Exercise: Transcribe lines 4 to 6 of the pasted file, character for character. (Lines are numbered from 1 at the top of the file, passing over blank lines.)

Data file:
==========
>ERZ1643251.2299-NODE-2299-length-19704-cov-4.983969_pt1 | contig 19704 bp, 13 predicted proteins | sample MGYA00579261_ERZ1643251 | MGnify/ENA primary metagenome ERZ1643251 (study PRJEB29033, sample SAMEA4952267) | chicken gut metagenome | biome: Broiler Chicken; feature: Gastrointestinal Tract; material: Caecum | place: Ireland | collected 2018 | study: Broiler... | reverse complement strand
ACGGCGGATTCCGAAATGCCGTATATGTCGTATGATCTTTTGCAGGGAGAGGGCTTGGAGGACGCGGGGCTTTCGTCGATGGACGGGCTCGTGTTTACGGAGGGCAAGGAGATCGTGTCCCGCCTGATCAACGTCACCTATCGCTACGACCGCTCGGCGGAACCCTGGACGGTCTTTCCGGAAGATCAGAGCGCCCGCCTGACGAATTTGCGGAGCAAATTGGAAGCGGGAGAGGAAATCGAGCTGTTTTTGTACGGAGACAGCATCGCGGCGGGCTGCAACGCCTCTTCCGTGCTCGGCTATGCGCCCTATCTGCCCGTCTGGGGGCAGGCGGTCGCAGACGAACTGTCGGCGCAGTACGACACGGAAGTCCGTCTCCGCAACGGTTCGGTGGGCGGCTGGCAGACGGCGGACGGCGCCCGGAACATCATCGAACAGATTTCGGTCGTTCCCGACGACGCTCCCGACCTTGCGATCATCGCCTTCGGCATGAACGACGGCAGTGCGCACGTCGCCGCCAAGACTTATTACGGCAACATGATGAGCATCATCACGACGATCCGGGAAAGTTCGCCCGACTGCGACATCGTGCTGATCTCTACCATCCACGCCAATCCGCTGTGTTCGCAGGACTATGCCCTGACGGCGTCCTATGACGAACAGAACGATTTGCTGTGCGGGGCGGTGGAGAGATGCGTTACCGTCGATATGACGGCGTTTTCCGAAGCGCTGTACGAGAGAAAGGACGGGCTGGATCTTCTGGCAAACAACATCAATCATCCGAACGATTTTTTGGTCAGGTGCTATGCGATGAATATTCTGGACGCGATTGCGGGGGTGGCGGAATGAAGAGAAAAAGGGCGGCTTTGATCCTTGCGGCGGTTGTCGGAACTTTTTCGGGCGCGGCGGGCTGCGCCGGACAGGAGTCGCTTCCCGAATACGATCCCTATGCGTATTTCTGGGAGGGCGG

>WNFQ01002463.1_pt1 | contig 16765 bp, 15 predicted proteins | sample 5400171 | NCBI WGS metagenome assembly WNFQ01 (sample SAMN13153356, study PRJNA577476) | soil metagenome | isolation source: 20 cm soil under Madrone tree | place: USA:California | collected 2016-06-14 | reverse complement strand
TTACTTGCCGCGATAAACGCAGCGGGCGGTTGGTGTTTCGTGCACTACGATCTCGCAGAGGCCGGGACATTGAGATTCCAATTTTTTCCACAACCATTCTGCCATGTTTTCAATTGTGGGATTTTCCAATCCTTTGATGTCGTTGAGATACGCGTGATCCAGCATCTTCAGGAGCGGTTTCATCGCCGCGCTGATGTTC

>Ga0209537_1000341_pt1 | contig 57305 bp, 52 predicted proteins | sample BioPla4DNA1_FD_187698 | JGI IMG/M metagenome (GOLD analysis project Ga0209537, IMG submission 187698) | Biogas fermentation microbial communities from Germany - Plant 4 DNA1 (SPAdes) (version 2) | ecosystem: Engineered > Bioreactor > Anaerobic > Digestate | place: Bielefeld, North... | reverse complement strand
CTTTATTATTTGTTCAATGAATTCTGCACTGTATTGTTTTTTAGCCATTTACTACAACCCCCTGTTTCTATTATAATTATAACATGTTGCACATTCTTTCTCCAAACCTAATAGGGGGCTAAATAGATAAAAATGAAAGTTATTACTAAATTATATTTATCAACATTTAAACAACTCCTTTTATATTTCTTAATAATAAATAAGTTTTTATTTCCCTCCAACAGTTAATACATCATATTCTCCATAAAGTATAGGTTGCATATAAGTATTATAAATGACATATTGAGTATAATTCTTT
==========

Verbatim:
TTACTTGCCGCGATAAACGCAGCGGGCGGTTGGTGTTTCGTGCACTACGATCTCGCAGAGGCCGGGACATTGAGATTCCAATTTTTTCCACAACCATTCTGCCATGTTTTCAATTGTGGGATTTTCCAATCCTTTGATGTCGTTGAGATACGCGTGATCCAGCATCTTCAGGAGCGGTTTCATCGCCGCGCTGATGTTC

>Ga0209537_1000341_pt1 | contig 57305 bp, 52 predicted proteins | sample BioPla4DNA1_FD_187698 | JGI IMG/M metagenome (GOLD analysis project Ga0209537, IMG submission 187698) | Biogas fermentation microbial communities from Germany - Plant 4 DNA1 (SPAdes) (version 2) | ecosystem: Engineered > Bioreactor > Anaerobic > Digestate | place: Bielefeld, North... | reverse complement strand
CTTTATTATTTGTTCAATGAATTCTGCACTGTATTGTTTTTTAGCCATTTACTACAACCCCCTGTTTCTATTATAATTATAACATGTTGCACATTCTTTCTCCAAACCTAATAGGGGGCTAAATAGATAAAAATGAAAGTTATTACTAAATTATATTTATCAACATTTAAACAACTCCTTTTATATTTCTTAATAATAAATAAGTTTTTATTTCCCTCCAACAGTTAATACATCATATTCTCCATAAAGTATAGGTTGCATATAAGTATTATAAATGACATATTGAGTATAATTCTTT